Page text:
The term real wages refers to wages that have been adjusted for inflation. This term is used in contrast to nominal wages or unadjusted wages. Real wages provide a clearer representation of an individual's wages, but suffer the disadvantage of not being well defined, since the amount of inflation, based on different goods and services, is itself not well defined.
The use of adjusted figures is used in undertaking some forms of economic analysis. For example, to report on the relative economic successes of two nations, real wage figures are more useful than nominal figures. The importance of considering real wages also appears when looking at the history of a single country. If only nominal wages are considered, the conclusion has to be that people used to be significantly poorer than today. However, the cost of living was also much lower. To have an accurate view of a nation's wealth in any given year, inflation has to be taken into account and real wages must be used as the measuring stick.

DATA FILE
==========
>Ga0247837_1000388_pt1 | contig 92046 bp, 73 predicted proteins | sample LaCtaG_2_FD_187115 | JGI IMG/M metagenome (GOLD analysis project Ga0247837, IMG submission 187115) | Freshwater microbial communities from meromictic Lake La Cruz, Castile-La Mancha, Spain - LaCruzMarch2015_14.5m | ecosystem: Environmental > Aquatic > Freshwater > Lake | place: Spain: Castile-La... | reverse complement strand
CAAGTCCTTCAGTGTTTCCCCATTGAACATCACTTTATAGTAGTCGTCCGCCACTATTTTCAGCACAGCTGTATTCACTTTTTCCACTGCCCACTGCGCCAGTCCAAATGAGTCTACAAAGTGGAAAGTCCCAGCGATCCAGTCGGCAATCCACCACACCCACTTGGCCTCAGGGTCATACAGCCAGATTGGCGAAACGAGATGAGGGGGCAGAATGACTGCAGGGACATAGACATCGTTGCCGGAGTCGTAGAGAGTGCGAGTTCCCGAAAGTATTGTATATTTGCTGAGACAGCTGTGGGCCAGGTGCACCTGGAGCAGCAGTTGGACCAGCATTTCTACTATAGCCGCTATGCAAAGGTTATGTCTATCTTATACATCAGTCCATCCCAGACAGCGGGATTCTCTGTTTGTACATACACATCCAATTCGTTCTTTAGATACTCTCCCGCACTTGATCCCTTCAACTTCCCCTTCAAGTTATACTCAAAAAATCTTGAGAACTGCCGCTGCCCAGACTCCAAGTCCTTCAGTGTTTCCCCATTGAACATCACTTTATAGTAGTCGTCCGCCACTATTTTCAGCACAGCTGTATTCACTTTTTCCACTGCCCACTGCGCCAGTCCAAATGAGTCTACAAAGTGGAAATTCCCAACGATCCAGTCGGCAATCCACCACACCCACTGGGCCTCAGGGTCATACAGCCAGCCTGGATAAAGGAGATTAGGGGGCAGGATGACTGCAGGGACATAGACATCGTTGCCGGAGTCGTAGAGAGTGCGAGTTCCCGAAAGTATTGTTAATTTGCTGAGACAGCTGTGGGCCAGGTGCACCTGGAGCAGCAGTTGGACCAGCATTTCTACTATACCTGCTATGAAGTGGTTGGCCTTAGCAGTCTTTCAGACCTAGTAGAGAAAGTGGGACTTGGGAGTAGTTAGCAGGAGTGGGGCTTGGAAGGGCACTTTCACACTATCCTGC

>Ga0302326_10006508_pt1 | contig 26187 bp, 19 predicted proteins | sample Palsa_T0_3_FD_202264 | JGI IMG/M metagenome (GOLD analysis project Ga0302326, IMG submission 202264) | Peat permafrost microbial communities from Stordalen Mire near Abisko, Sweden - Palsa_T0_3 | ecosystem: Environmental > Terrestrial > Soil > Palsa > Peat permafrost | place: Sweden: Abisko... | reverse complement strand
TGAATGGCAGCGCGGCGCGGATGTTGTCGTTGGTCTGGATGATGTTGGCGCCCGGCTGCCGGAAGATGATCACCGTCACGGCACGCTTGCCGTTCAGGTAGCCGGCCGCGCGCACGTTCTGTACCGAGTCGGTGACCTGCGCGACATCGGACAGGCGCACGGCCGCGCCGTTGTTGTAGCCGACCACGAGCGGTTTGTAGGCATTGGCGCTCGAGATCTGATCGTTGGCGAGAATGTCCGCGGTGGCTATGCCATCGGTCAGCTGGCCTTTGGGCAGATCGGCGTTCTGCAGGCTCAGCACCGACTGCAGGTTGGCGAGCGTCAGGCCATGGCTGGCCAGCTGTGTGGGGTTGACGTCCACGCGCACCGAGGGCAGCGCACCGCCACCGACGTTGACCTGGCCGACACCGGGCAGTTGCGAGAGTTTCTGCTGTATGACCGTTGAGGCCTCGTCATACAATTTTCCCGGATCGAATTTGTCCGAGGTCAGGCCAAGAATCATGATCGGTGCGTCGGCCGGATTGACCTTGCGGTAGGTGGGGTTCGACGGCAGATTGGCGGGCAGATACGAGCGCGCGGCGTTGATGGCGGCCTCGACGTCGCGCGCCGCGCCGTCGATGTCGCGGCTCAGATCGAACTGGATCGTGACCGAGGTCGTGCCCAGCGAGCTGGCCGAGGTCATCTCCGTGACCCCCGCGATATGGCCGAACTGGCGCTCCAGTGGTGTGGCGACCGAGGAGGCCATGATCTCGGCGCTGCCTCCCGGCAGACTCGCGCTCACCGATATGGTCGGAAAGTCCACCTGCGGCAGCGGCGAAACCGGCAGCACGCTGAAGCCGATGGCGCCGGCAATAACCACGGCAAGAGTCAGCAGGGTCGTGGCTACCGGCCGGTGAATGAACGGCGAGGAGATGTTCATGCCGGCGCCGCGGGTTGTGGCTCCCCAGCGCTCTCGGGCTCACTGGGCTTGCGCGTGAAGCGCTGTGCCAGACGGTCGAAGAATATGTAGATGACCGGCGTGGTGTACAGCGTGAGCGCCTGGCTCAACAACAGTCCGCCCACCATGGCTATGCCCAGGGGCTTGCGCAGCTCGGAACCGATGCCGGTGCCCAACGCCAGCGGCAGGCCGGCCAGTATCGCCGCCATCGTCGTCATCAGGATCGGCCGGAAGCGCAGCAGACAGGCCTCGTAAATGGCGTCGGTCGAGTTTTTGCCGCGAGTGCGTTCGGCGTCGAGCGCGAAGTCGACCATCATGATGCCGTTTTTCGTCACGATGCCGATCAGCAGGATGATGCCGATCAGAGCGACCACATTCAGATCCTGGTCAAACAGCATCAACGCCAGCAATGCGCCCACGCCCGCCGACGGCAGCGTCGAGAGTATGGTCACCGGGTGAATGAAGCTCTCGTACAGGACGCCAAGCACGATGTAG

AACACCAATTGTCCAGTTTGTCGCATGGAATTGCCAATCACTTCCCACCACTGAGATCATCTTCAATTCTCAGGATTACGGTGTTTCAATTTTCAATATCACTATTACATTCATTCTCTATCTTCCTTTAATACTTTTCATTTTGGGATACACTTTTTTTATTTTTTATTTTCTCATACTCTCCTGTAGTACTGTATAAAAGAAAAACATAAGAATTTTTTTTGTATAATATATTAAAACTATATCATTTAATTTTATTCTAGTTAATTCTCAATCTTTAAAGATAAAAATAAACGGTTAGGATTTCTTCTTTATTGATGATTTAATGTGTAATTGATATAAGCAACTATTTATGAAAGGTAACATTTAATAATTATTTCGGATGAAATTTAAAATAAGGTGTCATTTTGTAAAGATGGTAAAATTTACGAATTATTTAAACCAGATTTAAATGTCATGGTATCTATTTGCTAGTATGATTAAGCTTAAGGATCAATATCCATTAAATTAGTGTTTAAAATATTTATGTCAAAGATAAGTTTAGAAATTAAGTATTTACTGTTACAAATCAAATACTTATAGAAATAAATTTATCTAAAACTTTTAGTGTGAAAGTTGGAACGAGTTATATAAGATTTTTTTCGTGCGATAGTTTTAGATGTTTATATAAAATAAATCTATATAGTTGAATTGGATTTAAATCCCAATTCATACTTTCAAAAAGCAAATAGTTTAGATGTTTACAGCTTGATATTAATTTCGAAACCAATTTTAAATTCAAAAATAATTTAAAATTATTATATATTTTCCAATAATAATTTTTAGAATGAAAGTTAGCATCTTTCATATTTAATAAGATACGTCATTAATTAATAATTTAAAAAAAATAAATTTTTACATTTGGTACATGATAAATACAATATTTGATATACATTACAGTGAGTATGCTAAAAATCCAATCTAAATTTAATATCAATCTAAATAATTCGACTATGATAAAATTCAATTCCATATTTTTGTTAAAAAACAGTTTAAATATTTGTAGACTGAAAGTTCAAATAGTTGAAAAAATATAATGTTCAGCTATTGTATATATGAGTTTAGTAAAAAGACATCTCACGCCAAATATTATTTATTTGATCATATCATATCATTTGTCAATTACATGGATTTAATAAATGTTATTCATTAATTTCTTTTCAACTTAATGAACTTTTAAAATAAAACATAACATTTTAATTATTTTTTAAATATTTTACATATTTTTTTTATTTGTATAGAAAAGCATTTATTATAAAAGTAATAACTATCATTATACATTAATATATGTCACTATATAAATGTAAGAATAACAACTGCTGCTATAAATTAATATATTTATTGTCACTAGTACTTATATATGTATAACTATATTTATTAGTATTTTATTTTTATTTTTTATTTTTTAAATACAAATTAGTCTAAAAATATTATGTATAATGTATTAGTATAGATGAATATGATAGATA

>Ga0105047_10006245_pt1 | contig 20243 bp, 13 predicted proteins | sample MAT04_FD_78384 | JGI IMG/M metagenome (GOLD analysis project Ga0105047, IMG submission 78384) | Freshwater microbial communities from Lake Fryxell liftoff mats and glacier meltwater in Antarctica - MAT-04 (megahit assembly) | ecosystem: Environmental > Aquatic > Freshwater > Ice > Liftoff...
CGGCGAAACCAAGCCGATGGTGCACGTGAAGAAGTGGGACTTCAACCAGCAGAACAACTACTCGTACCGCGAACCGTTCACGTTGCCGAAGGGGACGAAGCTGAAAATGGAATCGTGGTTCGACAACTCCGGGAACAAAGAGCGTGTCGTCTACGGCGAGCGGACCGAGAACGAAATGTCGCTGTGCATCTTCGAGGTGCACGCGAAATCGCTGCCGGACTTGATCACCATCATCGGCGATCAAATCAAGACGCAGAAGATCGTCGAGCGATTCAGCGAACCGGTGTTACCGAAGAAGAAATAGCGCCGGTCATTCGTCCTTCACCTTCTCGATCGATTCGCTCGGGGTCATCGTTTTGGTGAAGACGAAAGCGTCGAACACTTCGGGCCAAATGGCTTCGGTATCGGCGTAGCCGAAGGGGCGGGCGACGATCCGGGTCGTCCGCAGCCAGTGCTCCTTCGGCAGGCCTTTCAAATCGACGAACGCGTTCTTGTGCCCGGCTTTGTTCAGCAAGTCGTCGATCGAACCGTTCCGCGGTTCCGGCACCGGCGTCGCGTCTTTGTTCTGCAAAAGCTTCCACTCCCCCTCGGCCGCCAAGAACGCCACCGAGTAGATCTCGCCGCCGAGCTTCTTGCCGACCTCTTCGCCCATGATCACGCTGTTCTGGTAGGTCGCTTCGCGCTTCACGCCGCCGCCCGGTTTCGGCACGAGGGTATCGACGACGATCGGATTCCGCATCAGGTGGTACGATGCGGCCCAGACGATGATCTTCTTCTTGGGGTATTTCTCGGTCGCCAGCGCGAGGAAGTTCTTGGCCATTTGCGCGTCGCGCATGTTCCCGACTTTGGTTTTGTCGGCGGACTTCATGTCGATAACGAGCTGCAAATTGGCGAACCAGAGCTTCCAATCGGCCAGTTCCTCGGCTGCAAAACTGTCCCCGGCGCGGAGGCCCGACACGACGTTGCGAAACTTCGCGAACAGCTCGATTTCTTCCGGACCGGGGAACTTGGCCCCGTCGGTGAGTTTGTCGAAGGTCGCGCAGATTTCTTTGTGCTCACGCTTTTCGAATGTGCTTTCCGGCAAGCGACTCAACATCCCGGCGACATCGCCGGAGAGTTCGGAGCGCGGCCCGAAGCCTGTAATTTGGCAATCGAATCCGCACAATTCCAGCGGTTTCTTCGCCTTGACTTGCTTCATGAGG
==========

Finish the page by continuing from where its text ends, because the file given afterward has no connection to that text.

An alternative is to look at how much time it took to earn enough money to buy various items in the past. Such an analysis shows that for most items, it takes much less work time to earn them now than it did decades ago, at least in the United States.
Real wages are a useful economic measure, as opposed to nominal wages, which simply show the monetary value of wages in that year. However, real wages does not take into account other compensation like benefits or old age pensions.
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